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A 37-year-old woman is admitted to a hospital with progressive dyspnea on minimal effort, with significant worsening in the past 6 months. She states that she was diagnosed with heart murmur when she was 5 years old, but has had no treatment for it. She describes breathlessness, fatigue, and occasional presyncopal episodes. On examination she has dyspnea on exertion, 3+ bilateral lower extremity edema, ascites, and orthopnea. She has clubbing, tachypnea, mild right upper quadrant tenderness, and some bruising on her extremities. Chest x-ray demonstrates an enlarged pulmonary artery silhouette. Transthoracic echocardiogram demonstrates a large ventricular septal defect with right to left shunt, right ventricular (RV) enlargement, and an elevated estimated RV systolic pressure.

Cardiac catheterization was performed, which showed suprasystemic RV as well as pulmonary artery pressures. Pulmonary vascular resistance was measured at 8 Woods units. There was minimal change in hemodynamics with inhaled oxygen or vasodilator challenge.


The first heart-lung transplantation (HLT) was performed in 1981 at Stanford University, for a 45-year-old woman with pulmonary hypertension.1 According to the International Society for Heart and Lung Transplantation Registry, 3820 heart-lung transplants have been reported through June 2014 (Figure 42-1). After a spike in the late 1980s, the number of transplants performed in the last decade has plateaued to 64 to 65 transplants per year. Heart-lung transplantation remains the only viable option for patients with concomitant end-stage heart and respiratory failure.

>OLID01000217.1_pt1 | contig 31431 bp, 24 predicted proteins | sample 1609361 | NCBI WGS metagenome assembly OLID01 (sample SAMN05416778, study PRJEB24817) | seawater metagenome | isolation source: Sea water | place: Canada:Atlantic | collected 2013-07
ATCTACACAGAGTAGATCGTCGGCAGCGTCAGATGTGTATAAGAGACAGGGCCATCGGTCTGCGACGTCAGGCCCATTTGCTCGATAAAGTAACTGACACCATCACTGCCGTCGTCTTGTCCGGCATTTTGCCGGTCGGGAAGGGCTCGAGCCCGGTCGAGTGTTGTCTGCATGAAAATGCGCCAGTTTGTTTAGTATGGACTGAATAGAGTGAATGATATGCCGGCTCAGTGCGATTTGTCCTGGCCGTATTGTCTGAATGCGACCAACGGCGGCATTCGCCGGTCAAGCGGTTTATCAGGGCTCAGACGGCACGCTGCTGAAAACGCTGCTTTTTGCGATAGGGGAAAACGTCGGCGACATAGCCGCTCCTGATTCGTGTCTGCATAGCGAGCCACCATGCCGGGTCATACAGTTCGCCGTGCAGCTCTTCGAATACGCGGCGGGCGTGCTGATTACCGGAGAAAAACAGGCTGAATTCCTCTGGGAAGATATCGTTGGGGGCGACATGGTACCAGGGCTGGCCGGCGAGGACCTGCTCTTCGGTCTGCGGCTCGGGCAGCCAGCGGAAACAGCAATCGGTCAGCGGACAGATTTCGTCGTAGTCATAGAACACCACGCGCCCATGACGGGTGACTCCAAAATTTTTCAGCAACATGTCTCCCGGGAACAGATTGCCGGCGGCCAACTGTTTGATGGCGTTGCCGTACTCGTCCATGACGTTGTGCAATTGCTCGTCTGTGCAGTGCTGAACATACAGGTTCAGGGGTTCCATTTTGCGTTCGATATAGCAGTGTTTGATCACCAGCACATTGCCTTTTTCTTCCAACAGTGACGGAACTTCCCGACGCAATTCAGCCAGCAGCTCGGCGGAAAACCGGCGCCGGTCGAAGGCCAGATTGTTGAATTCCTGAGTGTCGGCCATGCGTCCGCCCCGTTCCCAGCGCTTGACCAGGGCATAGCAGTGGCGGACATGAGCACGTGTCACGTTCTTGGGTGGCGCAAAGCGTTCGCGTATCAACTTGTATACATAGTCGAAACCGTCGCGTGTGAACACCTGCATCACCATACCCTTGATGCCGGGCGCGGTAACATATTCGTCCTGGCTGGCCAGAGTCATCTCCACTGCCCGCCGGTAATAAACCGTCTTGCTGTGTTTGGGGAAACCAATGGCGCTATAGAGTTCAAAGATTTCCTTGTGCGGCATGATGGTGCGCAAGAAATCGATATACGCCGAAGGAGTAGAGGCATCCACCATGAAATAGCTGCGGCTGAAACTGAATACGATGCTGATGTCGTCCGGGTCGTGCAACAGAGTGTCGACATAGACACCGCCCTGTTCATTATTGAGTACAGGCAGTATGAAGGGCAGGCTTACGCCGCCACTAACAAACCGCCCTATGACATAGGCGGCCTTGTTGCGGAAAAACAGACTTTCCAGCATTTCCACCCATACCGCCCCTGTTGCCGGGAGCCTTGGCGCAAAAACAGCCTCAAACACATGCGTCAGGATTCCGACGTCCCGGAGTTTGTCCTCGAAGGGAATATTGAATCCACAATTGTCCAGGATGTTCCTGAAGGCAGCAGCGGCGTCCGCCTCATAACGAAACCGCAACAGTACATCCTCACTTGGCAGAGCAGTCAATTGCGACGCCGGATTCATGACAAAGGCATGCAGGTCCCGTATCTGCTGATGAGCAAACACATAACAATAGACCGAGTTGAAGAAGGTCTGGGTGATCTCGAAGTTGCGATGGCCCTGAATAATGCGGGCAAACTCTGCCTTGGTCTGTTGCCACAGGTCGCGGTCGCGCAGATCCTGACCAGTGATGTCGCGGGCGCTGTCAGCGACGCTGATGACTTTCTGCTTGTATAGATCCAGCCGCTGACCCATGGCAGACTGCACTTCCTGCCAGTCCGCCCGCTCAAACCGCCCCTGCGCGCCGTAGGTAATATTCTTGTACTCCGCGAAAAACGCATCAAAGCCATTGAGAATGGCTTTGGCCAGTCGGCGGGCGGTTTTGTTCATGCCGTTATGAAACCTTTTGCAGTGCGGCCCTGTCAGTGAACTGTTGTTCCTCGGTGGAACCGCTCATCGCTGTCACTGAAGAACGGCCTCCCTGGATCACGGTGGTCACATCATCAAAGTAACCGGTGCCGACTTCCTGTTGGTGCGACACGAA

Figure 42-1

Number of adult heart-lung transplants by year (1982-2013). This figure includes only the adult heart-lung transplants that were reported to the International Society for Heart and Lung Transplantation Registry and does not represent the number of adult heart-lung transplants performed worldwide. (Reproduced with permission from Yusen RD, Edwards LB, Kucheryavaya AY, et al. The Registry of the International Society for Heart and Lung Transplantation: Thirty-second Official Adult Lung and Heart-Lung Transplantation Report—2015; Focus Theme: Early Graft Failure. J Heart Lung Transplant. 2015;34(10):1264-1277. DOI: 10.1016/j.healun.2015.08.014.)

Management of these patients is complex, and usually involves a multidisciplinary team consisting of, but not limited to, pulmonologists, cardiologists, transplant surgeons, and pharmacists. In this chapter, we will attempt to concisely elucidate the indications, management, and prognosis of this special group of patients.



Combined heart-lung transplantation should be considered for patients with end-stage heart failure (HF), along with end-stage lung disease. On the basis of pathophysiology, these can be divided into 2 major subgroups, with either HF or pulmonary failure as the primary disease process. Table 42-1 summarizes the primary indications for HLT.5

Table 42-1Primary Indications

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